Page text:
Day 1 – Paddle across Scotland Winter 2020


Day 1 – We arrived in fort William with a day to spare for a reason, prep time. We were well aware that we needed a chance to go over our gear one last time and also prepare the boards as well as our heads for the journey that lay in front of us, rushing this just wasn’t an option. Having some spare time to check out our first landings was also a huge advantage as we knew these would be in the pitch black bays of Loch Linnhe and navigating the shoreline at Caol would be more then difficult with zero visibility.

As the day drew onward the nerves began to creep in and we were all feeling apprehensive about what lay ahead. Every spare moment was spent looking out to the lochs and checking the weather forecasts and tide times. During the afternoon it became apparent that the conditions were worsening and we could see the evidence of this from the hotel window, the clouds began to form out at sea and roll toward land and the wind slowly crept upward until the water was filled with white caps and the hail started lashing down. We always knew that this was a real possibility. During the winter, conditions were never going to be on our side but I think in our heads we were all praying for calm waters on launch morning, however no such luck.

We spent the evening preparing the boards and then headed out to Corran ferry for one last check of the launch point. When we arrived the rain was relentless and looking out into the darkness of loch Linnhe was slightly intimidating. We were all well aware that in a few hours we would be launching from that spot into the abyss like blackness of the night to catch the incoming tide and the weather was showing no signs of letting up. Accepting the inevitable, we headed back to the hotel and tried to grab a few hours sleep before the chaos began and the journey finally got underway.


Is it worth getting up early for a paddle?

Back in March 2019, we were having a few good days of weather, cold in the mornings but heating up nicely through the day. We made the decision to go for an early paddle and watch the sun rise. This all sounds good until you start to look at the sunrise times and what time you need to meet up, what time to get on the water ready for the sun to rise.


We met at 0510 am, so a 04.30 am wake up. Now I really do love my bed and it doesn’t take much for me to make little excuses up in my head why I shouldn’t get up. I was meeting a friend so this helped motivate me, I can’t let Pete down, he knows where I live. The van was loaded up the night before but I didn’t anticipate scraping ice off the windows.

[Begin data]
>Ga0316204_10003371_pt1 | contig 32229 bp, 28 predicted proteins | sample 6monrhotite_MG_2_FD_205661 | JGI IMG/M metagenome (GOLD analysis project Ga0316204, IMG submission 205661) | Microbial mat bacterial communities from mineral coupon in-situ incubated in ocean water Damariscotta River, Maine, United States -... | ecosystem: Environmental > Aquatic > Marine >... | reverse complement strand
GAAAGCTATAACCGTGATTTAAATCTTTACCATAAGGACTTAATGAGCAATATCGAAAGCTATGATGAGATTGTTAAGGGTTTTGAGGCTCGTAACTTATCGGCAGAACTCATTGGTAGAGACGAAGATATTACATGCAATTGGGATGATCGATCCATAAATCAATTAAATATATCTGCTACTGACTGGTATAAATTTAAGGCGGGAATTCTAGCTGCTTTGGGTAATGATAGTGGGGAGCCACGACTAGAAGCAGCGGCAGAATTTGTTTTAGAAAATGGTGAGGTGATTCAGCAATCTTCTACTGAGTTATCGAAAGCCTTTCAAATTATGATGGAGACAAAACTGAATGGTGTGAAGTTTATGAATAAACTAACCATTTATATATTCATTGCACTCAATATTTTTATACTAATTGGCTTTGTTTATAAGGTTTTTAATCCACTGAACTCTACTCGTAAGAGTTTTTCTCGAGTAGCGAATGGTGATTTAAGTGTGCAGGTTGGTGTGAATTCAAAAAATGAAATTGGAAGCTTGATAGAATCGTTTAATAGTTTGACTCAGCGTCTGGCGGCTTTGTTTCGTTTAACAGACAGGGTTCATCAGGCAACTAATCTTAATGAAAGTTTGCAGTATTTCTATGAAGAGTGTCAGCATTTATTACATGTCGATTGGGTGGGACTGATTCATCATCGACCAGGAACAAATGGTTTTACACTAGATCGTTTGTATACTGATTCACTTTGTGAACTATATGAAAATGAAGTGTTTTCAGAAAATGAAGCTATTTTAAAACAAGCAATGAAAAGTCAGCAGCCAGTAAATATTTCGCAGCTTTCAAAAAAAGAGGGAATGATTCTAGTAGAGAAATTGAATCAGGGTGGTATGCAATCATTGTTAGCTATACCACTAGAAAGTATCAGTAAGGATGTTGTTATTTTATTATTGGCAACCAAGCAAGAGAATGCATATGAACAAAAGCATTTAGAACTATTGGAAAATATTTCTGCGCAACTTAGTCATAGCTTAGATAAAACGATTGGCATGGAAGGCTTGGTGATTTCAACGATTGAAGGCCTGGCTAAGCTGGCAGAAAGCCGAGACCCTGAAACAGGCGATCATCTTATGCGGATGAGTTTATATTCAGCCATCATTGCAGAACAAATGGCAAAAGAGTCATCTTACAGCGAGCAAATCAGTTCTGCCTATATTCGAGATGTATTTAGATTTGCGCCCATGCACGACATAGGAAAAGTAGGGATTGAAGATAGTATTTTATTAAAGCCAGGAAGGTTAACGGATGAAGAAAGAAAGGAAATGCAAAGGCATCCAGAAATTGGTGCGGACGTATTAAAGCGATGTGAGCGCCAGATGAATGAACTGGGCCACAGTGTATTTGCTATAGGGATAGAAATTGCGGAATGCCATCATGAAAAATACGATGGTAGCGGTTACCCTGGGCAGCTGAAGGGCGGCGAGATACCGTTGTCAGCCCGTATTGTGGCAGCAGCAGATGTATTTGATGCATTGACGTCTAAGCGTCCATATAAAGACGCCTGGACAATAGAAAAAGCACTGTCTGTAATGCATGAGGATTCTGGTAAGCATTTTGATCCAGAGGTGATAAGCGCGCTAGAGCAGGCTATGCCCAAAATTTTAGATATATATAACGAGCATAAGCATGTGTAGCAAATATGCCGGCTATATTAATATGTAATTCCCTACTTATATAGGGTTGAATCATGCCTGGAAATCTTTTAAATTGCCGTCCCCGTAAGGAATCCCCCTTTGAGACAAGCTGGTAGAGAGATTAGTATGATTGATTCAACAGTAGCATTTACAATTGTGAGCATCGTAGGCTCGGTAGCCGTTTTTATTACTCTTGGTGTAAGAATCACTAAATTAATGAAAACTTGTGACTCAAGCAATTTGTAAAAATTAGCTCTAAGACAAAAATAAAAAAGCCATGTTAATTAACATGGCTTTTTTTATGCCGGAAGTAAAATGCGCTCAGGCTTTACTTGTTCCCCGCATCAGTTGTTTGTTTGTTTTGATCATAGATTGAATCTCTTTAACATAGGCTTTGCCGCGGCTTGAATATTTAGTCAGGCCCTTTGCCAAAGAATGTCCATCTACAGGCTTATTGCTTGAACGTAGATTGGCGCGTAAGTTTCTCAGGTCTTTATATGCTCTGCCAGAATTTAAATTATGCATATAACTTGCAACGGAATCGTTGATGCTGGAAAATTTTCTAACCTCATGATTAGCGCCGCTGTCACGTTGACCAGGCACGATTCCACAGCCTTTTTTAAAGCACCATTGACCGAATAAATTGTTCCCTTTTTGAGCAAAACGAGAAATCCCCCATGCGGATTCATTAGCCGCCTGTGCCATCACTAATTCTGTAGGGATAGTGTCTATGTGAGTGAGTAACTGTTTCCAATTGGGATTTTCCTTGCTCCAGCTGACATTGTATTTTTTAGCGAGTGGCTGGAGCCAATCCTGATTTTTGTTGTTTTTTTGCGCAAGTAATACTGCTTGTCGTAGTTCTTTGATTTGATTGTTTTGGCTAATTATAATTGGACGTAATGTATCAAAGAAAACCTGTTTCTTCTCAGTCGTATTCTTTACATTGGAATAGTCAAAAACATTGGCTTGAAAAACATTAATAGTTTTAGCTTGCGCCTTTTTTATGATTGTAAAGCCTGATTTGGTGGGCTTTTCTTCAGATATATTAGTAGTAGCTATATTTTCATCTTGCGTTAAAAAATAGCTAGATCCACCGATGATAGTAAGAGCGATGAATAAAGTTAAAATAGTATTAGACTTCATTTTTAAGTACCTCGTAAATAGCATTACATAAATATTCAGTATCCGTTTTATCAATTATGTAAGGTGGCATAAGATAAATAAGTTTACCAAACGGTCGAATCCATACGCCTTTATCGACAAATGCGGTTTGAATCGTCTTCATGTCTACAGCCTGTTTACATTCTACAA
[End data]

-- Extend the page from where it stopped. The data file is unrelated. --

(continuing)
We arrived at the Barbican Plymouth, just a little way up towards the sound. It was still dark but you could see the light starting to show on the horizon. The water was like glass, not a ripple to be seen or anyone else for that matter. We paddled out and headed right towards the Tinside Lido and towards Millbay docks. The sun didn’t disappoint, it rose magnificently glowing a deep red staining the water with a red glow.

The cold fingers, the tired eyes, the early rise was all worth it! Until the next time my friend……



Established in 2013, by Dan Sulsh, whom has over 20 years of experience in surfing and river kayaking, has merged his skills and knowledge into the stand up paddle boards we know today. The SUP boards on the market at this time were based on large surfboards or modified windsurf boards. He had the initiative and knowledge to make paddle boards not only look better but perform to the highest standards. He took the basic design and developed them to unite the board with the user, maximising performance and efficiency. Whether it is the unique hull design on the Crane or the layered bamboo veneer on the Eagle, the same level of craftsmanship oozes from every board in their range. Hatha Paddle Boards strive to use the latest technologies, their commitment on improving board design makes them true innovation leaders. His vision was not just to make high quality paddle boards but he also wanted them to be affordable for everyone to enjoy.

The meaning behind the logo

The name Hatha derives from the practice hatha yoga, which means “wilful or forceful”, it is also known as the yoga of activity, the sun” (ha) and “moon” (tha).

All of the stand up paddle boards have names that relate to yoga poses, cobra, plank and even the warrior. The Hatha logo has a variety of meanings on first look it is a water drop or even an inverted SUP paddle blade.

The deeper meaning is that it resembles the yoga posture “raised namaste”. The water droplet being the person’s head, with shoulders and arms stretching above, with hands together. Stand up paddle boarding is a core strength practice/sport just like yoga, so the basic principles apply to them both. Not only is it about using the correct form and posture but it is also about channeling inner strength.

Hatha Paddle Boards are continually evolving their products and ideas. They not only have the first hybrid paddle board in the UK, the mighty “Crane” but they also have the “Warrior” a hybrid board that has merged a wing tailed surfboard with a general purpose cruiser. Please continue to follow Hatha Paddle Boards through their continual journey and help us to carve the future in stand up paddle boarding.

HATHA is not just a brand it is a lifestyle.